The characters in Jeff Augustin’s The New Englanders from Manhattan Theater Club at City Center Stage II are just as unhappy as Serafina and Wheeler, but they’re whinier about their comfortable misery. Interracial gay couple Aaron (dignified but yearning Teagle F. Bougere) and Samuel (tender Patrick Breen) have lost the zip in their marriage while their teenage daughter Eisa (fiery Kara Young) aspires to be the next Lauryn Hill and obsessively fears being ordinary. This leads her into a battle of wills while her equally neurotic English teacher Laura (brittle, sarcastic Crystal Finn) who still hasn’t gotten over losing big time on Jeopardy. Meanwhile, Aaron is hooking up with old flame Raul (sweet Javier Munoz), a drifter with the case of the glooms and his own daughter issues, and Samuel finds a friend in Atlas (sharp Adam Langdon), Eisa’s classmate and drug dealer. Like Chekhov’s three sisters, all six bemoan their unhappy lot at being trapped in a nowhere town.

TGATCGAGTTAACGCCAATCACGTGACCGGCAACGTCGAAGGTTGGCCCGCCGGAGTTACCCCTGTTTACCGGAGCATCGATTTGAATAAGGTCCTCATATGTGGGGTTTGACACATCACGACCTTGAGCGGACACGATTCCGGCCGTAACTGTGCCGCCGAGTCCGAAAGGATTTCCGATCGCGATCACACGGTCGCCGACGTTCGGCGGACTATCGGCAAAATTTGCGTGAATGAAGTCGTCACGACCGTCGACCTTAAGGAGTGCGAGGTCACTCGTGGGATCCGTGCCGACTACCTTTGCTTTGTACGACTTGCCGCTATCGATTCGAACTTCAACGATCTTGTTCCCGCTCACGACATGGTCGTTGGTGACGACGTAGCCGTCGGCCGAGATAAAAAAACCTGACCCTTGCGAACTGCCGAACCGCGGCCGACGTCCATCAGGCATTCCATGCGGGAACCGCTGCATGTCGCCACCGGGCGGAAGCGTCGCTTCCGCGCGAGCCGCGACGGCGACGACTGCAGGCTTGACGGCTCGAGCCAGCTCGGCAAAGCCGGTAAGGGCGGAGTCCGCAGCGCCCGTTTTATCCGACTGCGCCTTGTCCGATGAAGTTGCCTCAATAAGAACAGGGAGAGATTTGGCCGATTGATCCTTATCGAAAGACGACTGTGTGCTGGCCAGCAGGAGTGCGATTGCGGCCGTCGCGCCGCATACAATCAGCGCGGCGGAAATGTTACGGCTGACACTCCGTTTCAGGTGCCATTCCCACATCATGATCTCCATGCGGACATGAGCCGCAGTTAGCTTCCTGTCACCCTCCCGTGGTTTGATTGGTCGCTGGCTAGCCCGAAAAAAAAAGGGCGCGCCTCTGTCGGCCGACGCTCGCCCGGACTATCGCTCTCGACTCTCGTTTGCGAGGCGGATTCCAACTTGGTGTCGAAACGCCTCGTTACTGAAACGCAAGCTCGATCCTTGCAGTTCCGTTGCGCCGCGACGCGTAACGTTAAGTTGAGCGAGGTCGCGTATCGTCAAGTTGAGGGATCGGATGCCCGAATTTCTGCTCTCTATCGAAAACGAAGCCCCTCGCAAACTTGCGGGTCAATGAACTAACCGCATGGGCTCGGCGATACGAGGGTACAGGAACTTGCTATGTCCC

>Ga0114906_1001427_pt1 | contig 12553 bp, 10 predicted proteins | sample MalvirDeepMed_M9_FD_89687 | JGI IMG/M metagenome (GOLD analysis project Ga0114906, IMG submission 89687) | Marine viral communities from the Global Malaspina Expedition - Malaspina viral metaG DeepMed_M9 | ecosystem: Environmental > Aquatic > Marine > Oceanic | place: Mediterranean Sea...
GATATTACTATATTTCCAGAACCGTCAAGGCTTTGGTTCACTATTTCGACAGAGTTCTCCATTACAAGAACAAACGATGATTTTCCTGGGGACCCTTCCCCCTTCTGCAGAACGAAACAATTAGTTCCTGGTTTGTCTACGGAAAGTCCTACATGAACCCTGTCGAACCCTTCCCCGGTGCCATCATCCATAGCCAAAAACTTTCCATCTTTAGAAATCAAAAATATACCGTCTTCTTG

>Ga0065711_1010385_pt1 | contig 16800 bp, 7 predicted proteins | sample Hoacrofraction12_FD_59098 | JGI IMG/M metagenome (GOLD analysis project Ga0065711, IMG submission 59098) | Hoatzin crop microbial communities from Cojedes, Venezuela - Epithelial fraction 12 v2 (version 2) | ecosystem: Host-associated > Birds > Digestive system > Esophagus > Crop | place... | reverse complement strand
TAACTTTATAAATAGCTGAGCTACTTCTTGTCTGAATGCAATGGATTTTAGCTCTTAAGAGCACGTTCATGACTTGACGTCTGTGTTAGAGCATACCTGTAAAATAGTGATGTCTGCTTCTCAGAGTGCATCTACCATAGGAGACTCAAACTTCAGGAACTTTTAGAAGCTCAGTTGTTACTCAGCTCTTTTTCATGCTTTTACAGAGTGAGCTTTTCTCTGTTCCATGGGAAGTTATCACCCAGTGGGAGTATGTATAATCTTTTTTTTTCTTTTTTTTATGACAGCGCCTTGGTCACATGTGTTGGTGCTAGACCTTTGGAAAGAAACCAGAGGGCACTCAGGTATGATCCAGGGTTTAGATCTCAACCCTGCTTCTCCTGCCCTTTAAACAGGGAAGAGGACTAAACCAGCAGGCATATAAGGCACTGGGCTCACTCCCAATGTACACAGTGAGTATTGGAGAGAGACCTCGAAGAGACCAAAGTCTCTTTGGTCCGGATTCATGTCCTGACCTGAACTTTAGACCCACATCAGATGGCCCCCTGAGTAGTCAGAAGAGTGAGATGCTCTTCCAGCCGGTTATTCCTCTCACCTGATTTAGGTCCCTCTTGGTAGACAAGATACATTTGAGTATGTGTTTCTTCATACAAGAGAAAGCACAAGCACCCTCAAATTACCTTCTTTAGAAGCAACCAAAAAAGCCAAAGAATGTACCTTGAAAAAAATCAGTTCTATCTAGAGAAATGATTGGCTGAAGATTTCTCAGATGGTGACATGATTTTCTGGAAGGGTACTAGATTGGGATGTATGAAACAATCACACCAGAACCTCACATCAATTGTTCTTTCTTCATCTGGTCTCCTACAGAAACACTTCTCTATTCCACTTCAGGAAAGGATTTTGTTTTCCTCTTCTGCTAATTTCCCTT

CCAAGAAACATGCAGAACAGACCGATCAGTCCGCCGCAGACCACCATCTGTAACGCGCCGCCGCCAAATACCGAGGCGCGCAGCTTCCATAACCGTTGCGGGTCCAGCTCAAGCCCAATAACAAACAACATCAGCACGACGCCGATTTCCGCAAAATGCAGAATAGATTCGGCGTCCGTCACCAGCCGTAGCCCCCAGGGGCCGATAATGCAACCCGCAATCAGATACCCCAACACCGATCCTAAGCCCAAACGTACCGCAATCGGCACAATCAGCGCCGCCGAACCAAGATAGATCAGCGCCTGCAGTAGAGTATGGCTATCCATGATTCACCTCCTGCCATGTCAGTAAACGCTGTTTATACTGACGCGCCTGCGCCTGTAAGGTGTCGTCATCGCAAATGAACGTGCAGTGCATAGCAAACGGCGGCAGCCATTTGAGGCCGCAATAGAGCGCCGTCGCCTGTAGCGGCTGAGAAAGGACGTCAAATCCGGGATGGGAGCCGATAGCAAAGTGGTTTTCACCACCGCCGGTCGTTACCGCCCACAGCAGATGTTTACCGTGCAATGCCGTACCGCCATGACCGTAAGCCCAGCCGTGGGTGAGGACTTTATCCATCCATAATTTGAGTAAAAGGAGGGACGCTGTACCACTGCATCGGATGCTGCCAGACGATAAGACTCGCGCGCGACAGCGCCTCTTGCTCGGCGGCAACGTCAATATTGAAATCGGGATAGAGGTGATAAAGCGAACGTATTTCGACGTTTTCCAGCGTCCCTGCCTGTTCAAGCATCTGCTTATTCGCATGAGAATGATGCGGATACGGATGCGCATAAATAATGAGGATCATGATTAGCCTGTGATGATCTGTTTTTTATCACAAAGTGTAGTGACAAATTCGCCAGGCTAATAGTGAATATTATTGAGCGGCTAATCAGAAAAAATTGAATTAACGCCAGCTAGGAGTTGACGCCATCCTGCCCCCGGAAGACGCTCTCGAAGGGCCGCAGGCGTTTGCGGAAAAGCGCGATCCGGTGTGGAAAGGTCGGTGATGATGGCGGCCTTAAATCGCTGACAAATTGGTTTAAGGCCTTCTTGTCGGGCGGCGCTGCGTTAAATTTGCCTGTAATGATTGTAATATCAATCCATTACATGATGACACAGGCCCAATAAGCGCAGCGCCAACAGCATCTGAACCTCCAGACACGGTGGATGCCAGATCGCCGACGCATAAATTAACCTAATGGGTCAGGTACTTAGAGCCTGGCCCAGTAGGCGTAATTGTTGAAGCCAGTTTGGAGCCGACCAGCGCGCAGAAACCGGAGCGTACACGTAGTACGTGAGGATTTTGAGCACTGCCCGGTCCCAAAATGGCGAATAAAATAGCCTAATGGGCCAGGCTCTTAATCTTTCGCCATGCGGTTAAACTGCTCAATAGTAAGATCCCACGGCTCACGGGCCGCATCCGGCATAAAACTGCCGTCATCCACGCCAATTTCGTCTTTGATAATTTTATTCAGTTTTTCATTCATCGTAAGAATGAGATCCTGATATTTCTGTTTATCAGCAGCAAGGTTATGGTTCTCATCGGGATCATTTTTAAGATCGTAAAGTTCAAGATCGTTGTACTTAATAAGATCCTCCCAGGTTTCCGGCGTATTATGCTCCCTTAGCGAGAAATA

Teagle F. Bougere and Kara Young in The New Englanders. Credit: Joan Marcus

Teagle F. Bougere and Kara Young in The New Englanders.
Credit: Joan Marcus

There are moments of wit and connection despite the over-reliance on coincidence as the characters meet and regroup in hardly believable pairings (Atlas and Samuel, Raul and Laura). Musings on race and gay-straight relations are often pointed but these characters often come across as overwhelmingly self-pitying. Fortunately, the professional cast endows this dreary un-self-aware sextette with vitality and spark and Saheem Ali directs with pace and punch.

Will Arbery depicts yet another group of teary-eyed souls dealing with loss and doubt in Heroes of the Fourth Turning at Playwrights Horizons. To continue the Chekhovian theme, this bunch is gathered together to mourn the absence of a cherished past, but feel powerless to move forward, sorta like the folks in The Cherry Orchard. They are recent graduates of a conservative Catholic university in Wyoming attending a celebration of their former professor’s promotion to president. Each longs for the security of the campus and certainty of their Christian faith and traditional values in an uncertain and increasingly liberal society. Abortion, LGBT issues, racism, terrorism, Trump, and much  more are all addressed. Arbery introduces right-wing viewpoints not usually encountered on New York stages and creates complex, ambiguous personalities rather than representatives of perspectives.